What’s Next for the COMET Program

SSG Frank Geitz talks with 2LT Morgan Campell, a Soldier in 4th Platoon, 2nd Battalion, 11th Infantry Regiment, about the possible situations arising from a sniper attack during an after action review. Geitz uses a sand table to illustrate his point. (Photo: Cheryl Rodewig)
Today, the COMET framework consists of an open source, application-driven environment that supports both Android and Microsoft Windows Phone 7 platforms. The framework was designed to have an open architecture to help keep pace with the latest advancements in commercial technologies and to support the various devices that may one day be demanded by users. For the future, Microsoft and CERDEC are examining how to better incorporate tools like Microsoft SharePoint into COMET to extend critical collaboration capabilities to the warfighter. This includes support for linking direct communication via instant messaging, video presence and VoIP calling. Eventually, CERDEC wants to enable COMET to leverage other technologies, like the cloud, and release the software for other Army organizations and third parties to develop ‘apps’ for the COMET framework.

However, one of COMET’s most fascinating possibilities may soon be realized through CERDEC’s efforts to integrate Microsoft’s Kinect Natural User Interface (NUI) within COMET. Introducing an entirely new type of interface, Kinect would allow users to manipulate situational intelligence on a screen through physical gestures and motion. For example, using NUI technology, a warfighter in the field could use a simple projector to project the COMET interface onto a blank canvass or hanging sheet. Kinect would then translate the warfighter’s motions onto the COMET interface, allowing the warfighter to move and manipulate COMET data as if they were actually touching the screen. Based on COTS technology, this highly interactive and scalable interface would require minimal investment to establish, allowing users to quickly and cost-effectively share situational information served up through the COMET framework.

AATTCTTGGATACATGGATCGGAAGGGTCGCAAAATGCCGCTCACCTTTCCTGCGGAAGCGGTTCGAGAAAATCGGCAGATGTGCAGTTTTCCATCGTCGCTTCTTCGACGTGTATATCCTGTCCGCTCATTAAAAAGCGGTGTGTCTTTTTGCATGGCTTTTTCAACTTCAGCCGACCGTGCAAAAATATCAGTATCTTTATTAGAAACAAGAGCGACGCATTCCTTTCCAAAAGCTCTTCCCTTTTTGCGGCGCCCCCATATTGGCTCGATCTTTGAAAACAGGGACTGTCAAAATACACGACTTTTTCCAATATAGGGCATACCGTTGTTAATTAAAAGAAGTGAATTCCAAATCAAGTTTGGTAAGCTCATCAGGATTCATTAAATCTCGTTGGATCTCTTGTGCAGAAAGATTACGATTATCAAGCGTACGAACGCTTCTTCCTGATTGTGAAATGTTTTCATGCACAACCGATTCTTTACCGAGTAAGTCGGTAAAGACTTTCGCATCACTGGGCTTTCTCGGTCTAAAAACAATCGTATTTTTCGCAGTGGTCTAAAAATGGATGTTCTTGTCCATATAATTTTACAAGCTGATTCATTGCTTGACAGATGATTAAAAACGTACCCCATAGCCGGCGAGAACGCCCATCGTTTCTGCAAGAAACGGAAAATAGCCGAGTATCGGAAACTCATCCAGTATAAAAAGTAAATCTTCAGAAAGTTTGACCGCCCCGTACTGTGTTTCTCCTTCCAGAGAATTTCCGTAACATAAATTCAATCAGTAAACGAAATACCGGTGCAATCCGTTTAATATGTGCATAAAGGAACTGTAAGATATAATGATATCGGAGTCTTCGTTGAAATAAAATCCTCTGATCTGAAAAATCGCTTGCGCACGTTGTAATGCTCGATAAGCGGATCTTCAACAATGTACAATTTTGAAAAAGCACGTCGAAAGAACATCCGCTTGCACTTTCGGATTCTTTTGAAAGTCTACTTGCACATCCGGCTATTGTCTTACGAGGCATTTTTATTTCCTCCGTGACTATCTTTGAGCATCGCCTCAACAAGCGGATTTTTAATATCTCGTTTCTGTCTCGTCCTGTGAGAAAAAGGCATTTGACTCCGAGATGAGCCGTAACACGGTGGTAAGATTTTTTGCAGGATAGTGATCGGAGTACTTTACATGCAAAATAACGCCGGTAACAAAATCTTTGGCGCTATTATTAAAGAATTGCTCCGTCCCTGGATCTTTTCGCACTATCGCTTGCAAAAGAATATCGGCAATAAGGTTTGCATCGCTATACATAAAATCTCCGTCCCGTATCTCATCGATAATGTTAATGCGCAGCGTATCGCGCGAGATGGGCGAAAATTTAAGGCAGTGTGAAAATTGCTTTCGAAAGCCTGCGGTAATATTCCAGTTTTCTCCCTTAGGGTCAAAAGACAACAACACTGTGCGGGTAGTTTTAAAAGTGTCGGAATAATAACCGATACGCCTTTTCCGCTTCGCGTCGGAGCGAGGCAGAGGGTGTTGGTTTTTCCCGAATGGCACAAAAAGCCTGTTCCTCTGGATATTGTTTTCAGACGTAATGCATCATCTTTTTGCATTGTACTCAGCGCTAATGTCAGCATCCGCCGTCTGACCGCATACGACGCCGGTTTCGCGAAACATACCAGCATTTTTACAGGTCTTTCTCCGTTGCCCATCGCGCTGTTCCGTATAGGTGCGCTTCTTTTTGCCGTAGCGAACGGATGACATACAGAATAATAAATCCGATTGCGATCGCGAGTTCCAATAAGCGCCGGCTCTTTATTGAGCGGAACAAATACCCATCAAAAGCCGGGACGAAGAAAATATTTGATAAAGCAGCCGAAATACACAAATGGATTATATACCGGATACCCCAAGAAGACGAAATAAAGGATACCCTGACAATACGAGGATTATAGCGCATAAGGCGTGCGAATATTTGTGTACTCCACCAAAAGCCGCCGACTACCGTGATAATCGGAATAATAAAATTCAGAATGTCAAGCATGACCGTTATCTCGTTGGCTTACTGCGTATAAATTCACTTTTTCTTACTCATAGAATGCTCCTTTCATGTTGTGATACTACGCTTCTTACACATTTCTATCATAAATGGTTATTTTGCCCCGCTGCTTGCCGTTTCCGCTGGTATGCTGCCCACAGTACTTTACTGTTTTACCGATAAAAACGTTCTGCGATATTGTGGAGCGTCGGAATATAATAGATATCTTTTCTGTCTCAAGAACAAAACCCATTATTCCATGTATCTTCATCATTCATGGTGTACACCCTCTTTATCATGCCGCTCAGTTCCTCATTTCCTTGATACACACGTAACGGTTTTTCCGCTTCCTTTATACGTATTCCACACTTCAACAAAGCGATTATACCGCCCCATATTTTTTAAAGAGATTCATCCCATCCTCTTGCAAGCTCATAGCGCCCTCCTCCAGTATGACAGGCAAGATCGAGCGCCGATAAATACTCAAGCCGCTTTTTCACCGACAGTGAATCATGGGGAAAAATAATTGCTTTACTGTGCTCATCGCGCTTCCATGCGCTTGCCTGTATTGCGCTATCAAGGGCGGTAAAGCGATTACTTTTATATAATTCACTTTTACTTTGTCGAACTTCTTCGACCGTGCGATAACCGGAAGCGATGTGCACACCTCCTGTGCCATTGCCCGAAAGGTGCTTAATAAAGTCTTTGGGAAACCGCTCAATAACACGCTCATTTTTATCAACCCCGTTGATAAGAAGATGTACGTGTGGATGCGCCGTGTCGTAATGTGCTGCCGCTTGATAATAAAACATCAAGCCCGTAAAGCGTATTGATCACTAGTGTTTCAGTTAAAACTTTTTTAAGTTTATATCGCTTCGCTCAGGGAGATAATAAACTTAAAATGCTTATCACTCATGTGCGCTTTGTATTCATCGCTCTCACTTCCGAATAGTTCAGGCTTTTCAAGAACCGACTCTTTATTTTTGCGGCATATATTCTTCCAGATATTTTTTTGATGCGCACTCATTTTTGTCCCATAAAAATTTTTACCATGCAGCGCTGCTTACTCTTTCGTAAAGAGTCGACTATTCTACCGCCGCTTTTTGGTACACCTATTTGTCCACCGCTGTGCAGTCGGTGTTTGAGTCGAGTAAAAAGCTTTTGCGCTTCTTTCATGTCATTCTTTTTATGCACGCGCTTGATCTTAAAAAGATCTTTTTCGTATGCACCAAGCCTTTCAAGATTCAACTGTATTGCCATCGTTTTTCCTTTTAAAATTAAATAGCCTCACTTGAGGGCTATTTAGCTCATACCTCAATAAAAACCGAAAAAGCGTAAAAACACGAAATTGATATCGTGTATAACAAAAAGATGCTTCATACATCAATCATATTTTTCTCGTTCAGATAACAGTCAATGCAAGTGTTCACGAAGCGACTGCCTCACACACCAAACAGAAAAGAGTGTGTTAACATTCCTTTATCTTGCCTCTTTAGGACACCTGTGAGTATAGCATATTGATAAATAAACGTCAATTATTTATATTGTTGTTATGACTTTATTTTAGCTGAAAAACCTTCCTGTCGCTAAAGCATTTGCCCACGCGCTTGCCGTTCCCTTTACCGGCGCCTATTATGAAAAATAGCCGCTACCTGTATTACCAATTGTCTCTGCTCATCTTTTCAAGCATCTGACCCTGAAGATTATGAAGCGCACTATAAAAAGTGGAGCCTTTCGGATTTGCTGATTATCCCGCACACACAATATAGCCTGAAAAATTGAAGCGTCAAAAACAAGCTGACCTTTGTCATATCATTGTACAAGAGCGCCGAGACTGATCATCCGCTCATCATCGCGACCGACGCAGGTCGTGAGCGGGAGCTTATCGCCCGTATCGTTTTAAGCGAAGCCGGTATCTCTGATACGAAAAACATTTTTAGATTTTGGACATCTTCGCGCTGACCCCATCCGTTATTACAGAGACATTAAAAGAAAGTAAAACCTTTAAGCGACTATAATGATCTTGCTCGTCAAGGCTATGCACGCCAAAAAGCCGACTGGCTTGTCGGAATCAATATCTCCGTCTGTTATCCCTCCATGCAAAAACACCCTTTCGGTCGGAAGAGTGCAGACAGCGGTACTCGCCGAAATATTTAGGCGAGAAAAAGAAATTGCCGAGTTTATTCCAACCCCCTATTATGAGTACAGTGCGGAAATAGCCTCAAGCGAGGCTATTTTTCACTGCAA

In addition to new gesture controls, another exciting capability being developed is the use of lightweight, durable ‘flex screens’ that connect to the COMET framework. Using this technology, the warfighter could literally roll out a screen onto any surface and begin interacting with the COMET interface to analyze situational awareness information.

This article was written by Phil West, Senior Technology Architect, Microsoft Public Sector, Microsoft Corp. (Redmond, WA). For more information, Click Here .